Employees feel more secure financially

KUALA LUMPUR - The announcement of the minimum wage for the private sector was received with gratitude by housewife and mother of eight, Siti Rafedah Maalip, 39,

"My husband works as a security guard and he is the sole breadwinner. All of our children are still in school and money is getting tighter every year," she said, adding that the minimum wage would help to lighten the family's financial burden.

"The government has gone the extra mile to help people like me."

Minimum wage in the peninsula has been set at RM900 (S$400), or RM4.33 an hour. For Sabah, Labuan and Sarawak, it is RM800 or RM3.85 an hour.

Prime Minister Datuk Seri Najib Razak, in announcing the minimum wage on Monday, said it was in preparation for Malaysia to tranform into a high-income nation by 2020.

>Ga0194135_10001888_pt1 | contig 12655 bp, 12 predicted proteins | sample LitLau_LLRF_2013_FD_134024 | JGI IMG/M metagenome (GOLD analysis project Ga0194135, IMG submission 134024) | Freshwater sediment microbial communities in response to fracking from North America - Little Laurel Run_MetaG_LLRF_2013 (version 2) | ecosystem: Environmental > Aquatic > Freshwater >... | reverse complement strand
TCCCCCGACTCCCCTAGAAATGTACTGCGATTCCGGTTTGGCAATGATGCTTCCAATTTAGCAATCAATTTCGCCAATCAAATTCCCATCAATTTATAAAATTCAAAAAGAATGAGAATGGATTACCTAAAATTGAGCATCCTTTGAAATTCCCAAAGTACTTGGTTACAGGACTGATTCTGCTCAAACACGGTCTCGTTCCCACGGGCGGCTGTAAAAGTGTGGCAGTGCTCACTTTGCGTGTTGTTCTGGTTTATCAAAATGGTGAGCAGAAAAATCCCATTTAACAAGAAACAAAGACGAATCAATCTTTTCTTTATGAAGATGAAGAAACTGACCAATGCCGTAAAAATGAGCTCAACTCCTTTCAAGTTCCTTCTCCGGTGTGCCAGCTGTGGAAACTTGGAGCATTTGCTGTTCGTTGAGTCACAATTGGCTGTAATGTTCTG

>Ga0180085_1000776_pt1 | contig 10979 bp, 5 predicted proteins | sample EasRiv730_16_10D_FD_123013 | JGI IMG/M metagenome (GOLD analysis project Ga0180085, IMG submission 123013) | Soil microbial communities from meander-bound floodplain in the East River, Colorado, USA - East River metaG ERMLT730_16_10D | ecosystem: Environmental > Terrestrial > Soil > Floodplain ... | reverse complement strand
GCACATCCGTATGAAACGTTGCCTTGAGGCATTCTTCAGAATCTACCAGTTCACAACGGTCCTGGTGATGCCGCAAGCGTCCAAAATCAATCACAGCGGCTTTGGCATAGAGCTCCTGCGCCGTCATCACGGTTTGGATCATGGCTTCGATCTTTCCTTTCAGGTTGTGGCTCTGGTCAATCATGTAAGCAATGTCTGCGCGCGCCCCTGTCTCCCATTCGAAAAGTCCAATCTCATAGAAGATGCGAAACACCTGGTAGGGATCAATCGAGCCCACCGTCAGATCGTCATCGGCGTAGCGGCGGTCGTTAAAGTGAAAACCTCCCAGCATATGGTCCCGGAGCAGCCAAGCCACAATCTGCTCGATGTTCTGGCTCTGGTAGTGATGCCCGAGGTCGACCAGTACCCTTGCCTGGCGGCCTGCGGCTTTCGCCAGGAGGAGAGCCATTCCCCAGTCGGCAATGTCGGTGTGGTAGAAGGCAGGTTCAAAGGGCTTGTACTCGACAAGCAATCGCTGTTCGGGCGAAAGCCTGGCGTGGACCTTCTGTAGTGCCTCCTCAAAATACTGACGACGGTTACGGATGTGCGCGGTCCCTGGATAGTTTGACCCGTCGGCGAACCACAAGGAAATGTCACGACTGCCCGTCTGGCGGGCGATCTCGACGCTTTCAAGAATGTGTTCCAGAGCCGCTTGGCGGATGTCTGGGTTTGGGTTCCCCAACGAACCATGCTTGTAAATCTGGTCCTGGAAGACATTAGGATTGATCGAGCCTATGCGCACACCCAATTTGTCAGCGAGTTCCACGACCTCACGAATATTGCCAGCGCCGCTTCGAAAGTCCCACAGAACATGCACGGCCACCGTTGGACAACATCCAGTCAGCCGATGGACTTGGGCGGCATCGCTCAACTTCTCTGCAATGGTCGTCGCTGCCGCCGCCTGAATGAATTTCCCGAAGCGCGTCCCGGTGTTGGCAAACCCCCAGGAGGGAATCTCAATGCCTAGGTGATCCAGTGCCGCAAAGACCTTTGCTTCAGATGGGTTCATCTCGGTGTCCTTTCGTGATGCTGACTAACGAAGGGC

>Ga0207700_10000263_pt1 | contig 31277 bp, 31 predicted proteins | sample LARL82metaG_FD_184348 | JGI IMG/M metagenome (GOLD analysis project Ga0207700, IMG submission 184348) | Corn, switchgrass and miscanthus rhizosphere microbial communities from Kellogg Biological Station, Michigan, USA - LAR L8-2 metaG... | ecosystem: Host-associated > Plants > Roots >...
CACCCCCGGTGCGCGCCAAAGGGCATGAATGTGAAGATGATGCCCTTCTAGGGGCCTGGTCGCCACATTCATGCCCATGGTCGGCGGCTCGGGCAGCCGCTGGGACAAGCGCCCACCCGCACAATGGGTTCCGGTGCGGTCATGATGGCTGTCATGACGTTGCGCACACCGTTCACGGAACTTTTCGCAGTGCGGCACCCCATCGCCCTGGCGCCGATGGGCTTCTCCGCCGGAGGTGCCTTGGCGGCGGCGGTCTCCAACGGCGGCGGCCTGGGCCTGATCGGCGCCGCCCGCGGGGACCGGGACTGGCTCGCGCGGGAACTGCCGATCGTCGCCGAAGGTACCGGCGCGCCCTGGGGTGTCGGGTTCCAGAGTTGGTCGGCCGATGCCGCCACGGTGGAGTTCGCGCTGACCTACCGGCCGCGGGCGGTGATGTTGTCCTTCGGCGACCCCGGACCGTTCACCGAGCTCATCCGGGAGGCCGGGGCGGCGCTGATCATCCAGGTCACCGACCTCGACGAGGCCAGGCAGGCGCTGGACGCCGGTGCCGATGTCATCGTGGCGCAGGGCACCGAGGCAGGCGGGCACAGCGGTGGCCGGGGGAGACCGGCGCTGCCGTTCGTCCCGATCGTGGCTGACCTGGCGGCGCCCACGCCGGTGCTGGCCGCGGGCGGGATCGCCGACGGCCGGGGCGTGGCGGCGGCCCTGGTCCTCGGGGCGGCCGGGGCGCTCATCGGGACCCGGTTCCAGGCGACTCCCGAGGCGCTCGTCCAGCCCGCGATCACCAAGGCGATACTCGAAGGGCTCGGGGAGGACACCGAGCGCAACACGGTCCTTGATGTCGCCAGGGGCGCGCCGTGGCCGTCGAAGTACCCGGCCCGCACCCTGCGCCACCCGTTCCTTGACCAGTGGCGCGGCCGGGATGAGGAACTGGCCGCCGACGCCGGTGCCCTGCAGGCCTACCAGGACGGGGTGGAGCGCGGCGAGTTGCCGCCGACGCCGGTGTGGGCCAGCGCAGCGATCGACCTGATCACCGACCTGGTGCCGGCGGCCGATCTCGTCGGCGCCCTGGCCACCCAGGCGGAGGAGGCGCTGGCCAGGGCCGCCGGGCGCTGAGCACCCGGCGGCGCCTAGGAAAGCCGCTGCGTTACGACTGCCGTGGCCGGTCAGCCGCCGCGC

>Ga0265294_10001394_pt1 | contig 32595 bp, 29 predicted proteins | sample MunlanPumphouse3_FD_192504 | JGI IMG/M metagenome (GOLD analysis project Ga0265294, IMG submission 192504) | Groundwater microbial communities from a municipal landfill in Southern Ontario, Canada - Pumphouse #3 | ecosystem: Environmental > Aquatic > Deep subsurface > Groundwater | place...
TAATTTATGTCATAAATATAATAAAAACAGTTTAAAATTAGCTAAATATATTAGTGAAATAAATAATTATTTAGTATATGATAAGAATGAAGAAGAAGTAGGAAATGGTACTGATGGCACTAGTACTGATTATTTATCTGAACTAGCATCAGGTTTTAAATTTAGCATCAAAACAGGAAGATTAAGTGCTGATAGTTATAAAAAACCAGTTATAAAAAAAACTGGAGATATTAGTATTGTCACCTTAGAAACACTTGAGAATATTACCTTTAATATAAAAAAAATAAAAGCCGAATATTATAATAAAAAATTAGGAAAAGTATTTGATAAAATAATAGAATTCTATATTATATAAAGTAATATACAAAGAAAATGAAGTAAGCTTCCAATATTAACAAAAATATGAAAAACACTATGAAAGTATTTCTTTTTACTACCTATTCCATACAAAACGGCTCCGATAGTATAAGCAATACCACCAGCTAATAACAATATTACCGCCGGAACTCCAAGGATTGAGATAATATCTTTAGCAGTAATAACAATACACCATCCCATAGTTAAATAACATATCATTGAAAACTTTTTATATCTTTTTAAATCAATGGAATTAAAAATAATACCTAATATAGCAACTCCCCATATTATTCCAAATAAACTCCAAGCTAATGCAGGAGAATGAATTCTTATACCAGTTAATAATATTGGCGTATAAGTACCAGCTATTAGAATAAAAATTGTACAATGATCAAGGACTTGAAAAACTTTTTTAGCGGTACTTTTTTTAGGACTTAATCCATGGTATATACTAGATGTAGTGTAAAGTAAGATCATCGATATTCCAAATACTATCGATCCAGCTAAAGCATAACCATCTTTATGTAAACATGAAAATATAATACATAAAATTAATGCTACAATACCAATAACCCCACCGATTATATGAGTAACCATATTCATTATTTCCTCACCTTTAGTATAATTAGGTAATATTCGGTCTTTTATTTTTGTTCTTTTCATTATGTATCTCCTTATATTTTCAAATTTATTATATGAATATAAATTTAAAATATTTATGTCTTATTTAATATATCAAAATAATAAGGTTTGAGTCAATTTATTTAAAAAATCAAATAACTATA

Human Resources Minister Datuk Seri Dr S. Subramaniam said the minimum wage would ensure workers had secure income monthly.

"Labour law states that there should not be any discrimination of wage based on nationality, gender and age if the workload performed is the same. Therefore, the minimum wage also includes foreign workers.

"Contract and part-time workers should also receive minimum wage even if they are paid on an hourly basis."

For contract worker Rahimaton Nurul' Ain Abu Seman, 29, the minimum wage was indeed good news.

"Considering the increase in cost of living, the announcement came at an appropriate time. It shows the government's concern for the people."

For businesswoman Norshahidahbariyah Abdul, 44, who has been paying her employees a minimum salary of RM900, what was important was the loyalty of a worker.

"I did not face any problem when I started paying them RM900 and that does not include overtime and working on a public holiday."

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